Posts Tagged ‘buster keaton’
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The Tears of a Clown is a feature length script that I wrote about ten years ago. (Read it here or here.) I had liked Burton’s Batman, but felt it lacked something, mainly thematic ideas. So as part of my second semester writing class in Film School, I began a re-write or re-visioning of that film’s story, using my own characters. It was also partly based on my own experience around the age of 12 trying to be popular by memorizing and telling jokes.
Here’s the initial proposal as written in that class:
A couple of semesters later, in November of 1991, I attempted to do a scene based on the characters. Unsurprisingly, the production was rushed and the result was not entirely satisfactory largely because there was no real script. We had developed a routine during the rehearsal, but one or two weeks later when we shot it, no one remembered what the routine was. The “actress” who played Stoneface was not an actress, but one of my housemates who I somehow convinced to play the part. She usually wore a cape and I had hoped she would wear it in the role, but she refused, saying that it was part of her true identity or something like that. She arrived dead tired because she had had a test that day for which she had done an all-nighter. (She had not told me about the test until it was too late to reschedule.) She was so tired that she was sleeping on the hard floor of the hallway outside the classroom where we were shooting. I was lucky that she kept her commitment, but she did not speak to me again.
Here is the scene:
( I was intrigued to learn that there’s a scene based on a similar setup in the 1995 made-for-TV version of Bye, Bye Birdie which can be viewed here. In a way, Tears is a feature-length version of this scene.)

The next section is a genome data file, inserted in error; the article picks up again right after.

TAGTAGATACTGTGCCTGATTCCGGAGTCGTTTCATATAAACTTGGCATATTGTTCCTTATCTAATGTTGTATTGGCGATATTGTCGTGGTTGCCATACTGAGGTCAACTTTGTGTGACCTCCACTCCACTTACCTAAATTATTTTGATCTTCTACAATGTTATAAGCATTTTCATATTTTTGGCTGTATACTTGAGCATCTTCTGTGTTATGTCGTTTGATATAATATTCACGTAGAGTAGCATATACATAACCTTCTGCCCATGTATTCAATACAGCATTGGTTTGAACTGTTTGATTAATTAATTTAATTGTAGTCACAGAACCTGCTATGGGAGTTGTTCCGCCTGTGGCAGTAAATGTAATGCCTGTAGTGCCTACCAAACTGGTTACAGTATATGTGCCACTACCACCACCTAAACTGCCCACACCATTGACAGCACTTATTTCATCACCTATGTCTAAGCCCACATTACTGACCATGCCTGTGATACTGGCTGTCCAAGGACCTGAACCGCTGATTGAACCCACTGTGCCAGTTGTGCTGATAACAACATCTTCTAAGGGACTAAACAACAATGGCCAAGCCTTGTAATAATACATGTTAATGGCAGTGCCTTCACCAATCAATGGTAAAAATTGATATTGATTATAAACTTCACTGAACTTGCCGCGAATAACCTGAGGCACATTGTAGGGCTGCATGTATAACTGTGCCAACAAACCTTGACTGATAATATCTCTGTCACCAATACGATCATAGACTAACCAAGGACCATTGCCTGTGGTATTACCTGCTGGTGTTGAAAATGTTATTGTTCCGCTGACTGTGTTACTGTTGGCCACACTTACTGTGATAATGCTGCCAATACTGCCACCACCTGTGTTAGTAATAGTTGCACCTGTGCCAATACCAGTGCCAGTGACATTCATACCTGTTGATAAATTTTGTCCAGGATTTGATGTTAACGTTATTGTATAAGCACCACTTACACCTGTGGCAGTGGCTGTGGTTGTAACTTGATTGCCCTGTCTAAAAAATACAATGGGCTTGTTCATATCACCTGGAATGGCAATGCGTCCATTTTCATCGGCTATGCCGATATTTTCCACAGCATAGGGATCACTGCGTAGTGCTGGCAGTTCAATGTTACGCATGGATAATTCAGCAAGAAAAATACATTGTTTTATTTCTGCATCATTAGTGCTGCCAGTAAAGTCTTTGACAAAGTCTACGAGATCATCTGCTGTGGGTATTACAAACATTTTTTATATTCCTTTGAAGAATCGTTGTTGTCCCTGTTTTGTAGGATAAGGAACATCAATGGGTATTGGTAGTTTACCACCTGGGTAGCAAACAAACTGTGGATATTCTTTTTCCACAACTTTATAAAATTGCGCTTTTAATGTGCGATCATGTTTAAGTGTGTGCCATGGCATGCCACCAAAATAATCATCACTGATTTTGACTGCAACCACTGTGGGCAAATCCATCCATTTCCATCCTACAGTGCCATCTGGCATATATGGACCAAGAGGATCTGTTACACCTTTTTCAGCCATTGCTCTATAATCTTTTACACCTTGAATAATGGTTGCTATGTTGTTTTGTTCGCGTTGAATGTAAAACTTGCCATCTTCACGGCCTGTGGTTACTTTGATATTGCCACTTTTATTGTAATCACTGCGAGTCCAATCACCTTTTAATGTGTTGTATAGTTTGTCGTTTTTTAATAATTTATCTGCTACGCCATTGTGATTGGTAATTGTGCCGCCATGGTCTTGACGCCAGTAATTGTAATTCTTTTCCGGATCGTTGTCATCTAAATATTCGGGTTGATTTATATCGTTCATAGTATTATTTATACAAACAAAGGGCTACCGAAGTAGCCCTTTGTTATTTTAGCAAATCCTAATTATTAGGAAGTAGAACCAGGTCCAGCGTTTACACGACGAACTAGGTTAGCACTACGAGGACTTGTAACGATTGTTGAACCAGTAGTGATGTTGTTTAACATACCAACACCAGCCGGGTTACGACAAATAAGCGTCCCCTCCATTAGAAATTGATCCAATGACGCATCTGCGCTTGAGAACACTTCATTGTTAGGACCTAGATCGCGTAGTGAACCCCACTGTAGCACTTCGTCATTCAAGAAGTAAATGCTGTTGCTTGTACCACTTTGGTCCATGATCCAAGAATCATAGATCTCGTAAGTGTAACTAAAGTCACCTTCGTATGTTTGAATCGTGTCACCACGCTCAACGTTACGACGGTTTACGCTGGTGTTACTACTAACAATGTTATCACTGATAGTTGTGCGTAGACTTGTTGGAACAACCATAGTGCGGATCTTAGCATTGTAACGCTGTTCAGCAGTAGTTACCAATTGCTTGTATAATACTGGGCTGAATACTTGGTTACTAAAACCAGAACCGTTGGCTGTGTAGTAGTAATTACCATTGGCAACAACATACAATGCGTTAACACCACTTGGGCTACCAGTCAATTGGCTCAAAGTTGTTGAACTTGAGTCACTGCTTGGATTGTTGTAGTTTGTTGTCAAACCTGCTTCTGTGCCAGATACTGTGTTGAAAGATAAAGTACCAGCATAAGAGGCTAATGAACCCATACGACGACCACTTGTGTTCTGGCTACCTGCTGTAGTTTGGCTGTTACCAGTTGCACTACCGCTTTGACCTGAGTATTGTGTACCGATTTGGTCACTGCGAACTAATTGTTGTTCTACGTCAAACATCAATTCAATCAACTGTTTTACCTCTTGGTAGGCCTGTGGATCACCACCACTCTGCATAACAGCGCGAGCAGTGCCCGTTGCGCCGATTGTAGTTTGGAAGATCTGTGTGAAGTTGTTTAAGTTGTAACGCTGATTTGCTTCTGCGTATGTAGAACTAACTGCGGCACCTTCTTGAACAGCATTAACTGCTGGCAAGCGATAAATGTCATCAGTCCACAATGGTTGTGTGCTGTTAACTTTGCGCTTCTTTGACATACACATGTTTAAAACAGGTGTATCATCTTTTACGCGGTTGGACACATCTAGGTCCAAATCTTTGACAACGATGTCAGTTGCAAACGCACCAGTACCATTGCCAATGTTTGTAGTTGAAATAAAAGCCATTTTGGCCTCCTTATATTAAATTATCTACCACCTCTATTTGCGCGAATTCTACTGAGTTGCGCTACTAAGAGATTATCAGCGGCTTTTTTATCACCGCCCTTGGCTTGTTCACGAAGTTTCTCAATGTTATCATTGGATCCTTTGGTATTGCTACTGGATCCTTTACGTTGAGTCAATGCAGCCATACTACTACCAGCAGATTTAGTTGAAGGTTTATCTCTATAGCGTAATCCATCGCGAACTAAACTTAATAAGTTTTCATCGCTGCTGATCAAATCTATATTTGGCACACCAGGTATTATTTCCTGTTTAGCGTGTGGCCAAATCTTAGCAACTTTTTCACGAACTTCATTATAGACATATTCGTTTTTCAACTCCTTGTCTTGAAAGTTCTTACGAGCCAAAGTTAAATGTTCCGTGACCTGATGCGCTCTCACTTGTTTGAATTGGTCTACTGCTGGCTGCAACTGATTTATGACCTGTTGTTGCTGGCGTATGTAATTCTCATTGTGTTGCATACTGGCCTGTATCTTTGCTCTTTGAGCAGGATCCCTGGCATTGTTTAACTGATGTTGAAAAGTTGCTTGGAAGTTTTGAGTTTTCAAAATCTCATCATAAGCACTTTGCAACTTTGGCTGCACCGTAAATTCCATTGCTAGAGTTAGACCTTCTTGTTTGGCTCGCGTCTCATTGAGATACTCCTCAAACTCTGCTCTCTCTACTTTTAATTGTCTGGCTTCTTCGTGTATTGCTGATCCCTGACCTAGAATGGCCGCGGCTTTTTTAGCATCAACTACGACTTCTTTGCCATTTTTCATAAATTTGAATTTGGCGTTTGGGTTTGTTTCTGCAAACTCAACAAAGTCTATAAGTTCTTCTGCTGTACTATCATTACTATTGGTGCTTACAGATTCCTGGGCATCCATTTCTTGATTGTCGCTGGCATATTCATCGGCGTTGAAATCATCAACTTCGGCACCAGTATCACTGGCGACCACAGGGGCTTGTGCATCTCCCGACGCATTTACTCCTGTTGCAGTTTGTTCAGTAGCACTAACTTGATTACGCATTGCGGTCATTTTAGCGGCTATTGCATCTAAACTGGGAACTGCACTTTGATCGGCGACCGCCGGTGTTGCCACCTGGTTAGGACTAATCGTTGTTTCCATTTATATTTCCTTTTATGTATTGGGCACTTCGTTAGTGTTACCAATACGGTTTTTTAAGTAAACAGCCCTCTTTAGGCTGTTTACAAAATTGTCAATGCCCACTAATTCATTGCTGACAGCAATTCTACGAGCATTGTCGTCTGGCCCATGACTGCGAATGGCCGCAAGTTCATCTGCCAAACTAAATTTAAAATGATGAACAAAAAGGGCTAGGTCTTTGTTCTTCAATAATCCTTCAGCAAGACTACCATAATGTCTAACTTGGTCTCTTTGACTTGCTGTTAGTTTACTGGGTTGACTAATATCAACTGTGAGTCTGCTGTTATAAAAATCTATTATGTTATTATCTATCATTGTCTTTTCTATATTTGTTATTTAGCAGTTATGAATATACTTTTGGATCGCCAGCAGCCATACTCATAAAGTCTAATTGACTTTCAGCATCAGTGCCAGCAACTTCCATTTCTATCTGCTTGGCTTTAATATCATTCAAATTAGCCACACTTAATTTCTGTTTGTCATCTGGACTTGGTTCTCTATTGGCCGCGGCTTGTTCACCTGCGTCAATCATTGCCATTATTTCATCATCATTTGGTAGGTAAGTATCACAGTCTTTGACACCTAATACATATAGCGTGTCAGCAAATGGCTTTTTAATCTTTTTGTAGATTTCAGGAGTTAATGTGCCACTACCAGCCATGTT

A few years later, there was a script. I had a devil of a time getting agents to read it. I even went so far as to stand in line for three to four hours to meet Tim Burton, who, after me, I figured would be likely to like it.
With the help of a friend, I even made a T-Shirt (you can buy one here):
Here’s what he signed (or scribbled on). Henry Selick and two other crew members added their signatures a few years later:
Of course, Burton told me to contact his agent. (A few years later my wife and I tried this longshot tactic again at another signing. When she asked Burton if he would be interested in a script about clowns, he said, “wa-wa-wa wow!!!” Nothing came of that, either.)
Probably the best shot for the script came thanks to the help of Barry Purves. I had been impressed by his films, especially Achilles, and had contacted him in the hope that he would be interested in making the film. (Tim Burton was apparently also similarly impressed. The Martians in Mars Attacks! were originally meant to be created using stop-motion and Barry was doing just that until a decision was made to go with CGI. Read more here.) I was pleasantly surprised when Barry liked the script and his recommendation led to someone at Fox taking a look.